Addendum 18 december
Grandmaster Hein Donner writes in his book " De koning" : "The real chessplayer plays his game like a game of chance. This also shows in the fact that winning thanks to stupid luck can generate much more joy and satisfaction than winning based on correct play." Thanks to Hypekiller5000 for sending me the hint and Lelystadse schaakvereniging for finding back the quote.

Wednesday, December 11, 2013

The sadistic exam

Long ago when I studied for engineer, I remember that I had little to no stress before an exam. If you studied well then you knew in advance that you had a good chance to score well. In official chessgames on the other hand I always have a portion of stress. My wife knows me in the meantime well enough so before each game she asks me if I went to the toilet already as she knows that I always struggle with some cramps. Even after almost 20 years of competition, stress is still existing although I must admit it has improved during the years.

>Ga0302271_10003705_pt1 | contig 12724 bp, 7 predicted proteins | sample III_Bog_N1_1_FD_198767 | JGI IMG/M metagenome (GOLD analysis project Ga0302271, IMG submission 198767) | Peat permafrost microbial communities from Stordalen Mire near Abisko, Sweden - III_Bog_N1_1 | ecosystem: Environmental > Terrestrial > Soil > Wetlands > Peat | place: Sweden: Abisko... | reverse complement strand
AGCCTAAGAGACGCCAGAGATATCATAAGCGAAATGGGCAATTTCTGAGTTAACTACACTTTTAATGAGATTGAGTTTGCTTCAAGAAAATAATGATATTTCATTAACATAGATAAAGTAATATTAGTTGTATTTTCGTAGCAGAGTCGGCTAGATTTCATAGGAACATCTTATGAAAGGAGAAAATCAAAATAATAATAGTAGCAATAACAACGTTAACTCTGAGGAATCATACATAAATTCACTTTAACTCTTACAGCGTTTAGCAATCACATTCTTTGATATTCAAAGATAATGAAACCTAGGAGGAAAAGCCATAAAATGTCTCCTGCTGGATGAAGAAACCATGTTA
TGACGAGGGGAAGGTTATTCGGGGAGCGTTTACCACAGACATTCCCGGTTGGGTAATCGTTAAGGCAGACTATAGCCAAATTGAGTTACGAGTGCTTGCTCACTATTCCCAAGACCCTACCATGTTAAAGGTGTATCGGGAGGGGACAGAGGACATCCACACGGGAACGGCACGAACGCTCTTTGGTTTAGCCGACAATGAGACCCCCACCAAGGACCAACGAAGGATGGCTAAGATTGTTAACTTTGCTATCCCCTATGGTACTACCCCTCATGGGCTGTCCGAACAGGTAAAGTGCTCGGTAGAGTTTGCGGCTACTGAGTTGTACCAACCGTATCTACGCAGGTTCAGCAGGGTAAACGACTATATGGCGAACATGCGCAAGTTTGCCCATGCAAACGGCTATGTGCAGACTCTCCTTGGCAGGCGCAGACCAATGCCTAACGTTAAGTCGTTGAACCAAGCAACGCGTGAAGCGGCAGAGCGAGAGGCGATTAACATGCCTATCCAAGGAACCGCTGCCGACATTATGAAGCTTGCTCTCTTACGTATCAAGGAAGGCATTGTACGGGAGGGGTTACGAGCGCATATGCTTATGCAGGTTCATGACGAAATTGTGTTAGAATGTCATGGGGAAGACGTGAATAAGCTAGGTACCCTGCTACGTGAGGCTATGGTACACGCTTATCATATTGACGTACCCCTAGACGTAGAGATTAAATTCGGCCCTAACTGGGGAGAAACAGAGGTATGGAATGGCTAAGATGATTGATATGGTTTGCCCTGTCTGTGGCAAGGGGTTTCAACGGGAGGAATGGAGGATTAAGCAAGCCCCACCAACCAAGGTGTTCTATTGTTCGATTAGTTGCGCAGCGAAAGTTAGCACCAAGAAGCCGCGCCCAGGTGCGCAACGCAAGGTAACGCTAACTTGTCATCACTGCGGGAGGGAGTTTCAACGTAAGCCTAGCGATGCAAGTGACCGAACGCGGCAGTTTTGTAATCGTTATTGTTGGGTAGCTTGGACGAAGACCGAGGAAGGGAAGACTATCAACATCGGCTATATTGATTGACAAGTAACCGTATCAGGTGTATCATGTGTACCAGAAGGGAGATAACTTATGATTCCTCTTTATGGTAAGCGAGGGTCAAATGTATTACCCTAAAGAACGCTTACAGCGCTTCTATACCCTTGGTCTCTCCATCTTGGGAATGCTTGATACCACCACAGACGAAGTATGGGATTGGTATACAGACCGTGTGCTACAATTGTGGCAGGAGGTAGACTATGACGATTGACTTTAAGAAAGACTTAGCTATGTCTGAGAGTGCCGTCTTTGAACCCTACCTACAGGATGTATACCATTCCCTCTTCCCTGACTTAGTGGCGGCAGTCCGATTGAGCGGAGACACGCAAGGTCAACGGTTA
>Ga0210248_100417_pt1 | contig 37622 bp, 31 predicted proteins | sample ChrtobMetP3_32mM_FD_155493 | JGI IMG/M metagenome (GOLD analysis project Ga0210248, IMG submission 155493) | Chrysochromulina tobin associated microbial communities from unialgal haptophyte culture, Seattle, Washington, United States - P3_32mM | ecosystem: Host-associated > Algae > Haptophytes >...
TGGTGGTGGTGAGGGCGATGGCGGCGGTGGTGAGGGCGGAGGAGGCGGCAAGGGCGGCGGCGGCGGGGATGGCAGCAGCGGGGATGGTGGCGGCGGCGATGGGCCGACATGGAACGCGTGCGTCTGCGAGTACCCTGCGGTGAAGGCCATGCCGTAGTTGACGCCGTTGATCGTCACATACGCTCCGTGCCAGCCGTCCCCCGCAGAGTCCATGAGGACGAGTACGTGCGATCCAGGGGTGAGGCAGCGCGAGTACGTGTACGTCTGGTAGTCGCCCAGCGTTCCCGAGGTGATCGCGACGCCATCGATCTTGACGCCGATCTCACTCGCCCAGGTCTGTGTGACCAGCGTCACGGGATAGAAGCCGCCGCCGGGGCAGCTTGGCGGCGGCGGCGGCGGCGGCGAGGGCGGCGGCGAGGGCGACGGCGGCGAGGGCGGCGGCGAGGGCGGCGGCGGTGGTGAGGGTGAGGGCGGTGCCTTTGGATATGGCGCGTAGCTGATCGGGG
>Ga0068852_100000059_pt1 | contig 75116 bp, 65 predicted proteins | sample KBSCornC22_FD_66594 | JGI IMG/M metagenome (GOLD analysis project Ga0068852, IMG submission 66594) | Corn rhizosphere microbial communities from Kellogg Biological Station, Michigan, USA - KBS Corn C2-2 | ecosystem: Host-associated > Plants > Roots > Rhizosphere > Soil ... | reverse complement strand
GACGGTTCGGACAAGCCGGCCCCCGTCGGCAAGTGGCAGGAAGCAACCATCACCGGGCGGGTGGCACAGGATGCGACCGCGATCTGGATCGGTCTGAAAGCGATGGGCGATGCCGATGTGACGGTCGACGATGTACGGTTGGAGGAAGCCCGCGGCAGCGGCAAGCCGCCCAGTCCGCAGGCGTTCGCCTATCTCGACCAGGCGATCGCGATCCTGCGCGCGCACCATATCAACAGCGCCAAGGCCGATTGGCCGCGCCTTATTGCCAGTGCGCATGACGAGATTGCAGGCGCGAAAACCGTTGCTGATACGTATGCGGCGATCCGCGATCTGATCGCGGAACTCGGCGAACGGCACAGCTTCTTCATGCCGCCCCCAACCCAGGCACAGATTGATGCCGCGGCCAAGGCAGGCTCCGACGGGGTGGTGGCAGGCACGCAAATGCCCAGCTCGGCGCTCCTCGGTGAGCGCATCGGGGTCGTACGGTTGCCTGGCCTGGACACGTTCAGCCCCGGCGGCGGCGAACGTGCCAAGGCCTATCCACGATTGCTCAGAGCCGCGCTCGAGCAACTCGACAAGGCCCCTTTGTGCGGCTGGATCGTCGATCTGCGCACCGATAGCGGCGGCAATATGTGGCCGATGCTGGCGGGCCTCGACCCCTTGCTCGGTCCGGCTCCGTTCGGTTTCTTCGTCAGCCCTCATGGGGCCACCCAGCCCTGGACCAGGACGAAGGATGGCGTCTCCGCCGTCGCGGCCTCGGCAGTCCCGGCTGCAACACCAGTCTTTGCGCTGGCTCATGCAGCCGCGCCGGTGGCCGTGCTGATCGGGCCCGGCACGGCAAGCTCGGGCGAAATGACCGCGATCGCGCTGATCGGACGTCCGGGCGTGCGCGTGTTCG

Obviously chess is more than just a game for me. I spend a lot of time on chess so it is somehow normal that you care about the results. Now at contrary to a classical exam in school, only 3 results are possible: 100%, 50% or 0%. Besides you don't know in advance what will be asked so preparing is often impossible. 1 wrong answer can be sufficient for a 0. In the book MFTL (which i reviewed in a blogarticle) Willy Hendriks talks about a chessgame as a sadistic exam and I fully agree with him.

Recently I managed to set a new sad record in terms of most painful blunder ever in an official game with classical tempo. Already quite an achievement as I already managed to do some exploits. I remember that I once permitted mate in 1 while 2 moves earlier I was still 3 pawns up without compensation or how I spoiled a completely won endgame of rook against knight by putting the rook an a square after which my opponent could fork it with my king. This time I managed to lose on time not only in a totally won position but also with an increment of 30 seconds per move. 
Final position Geirnaert - Brabo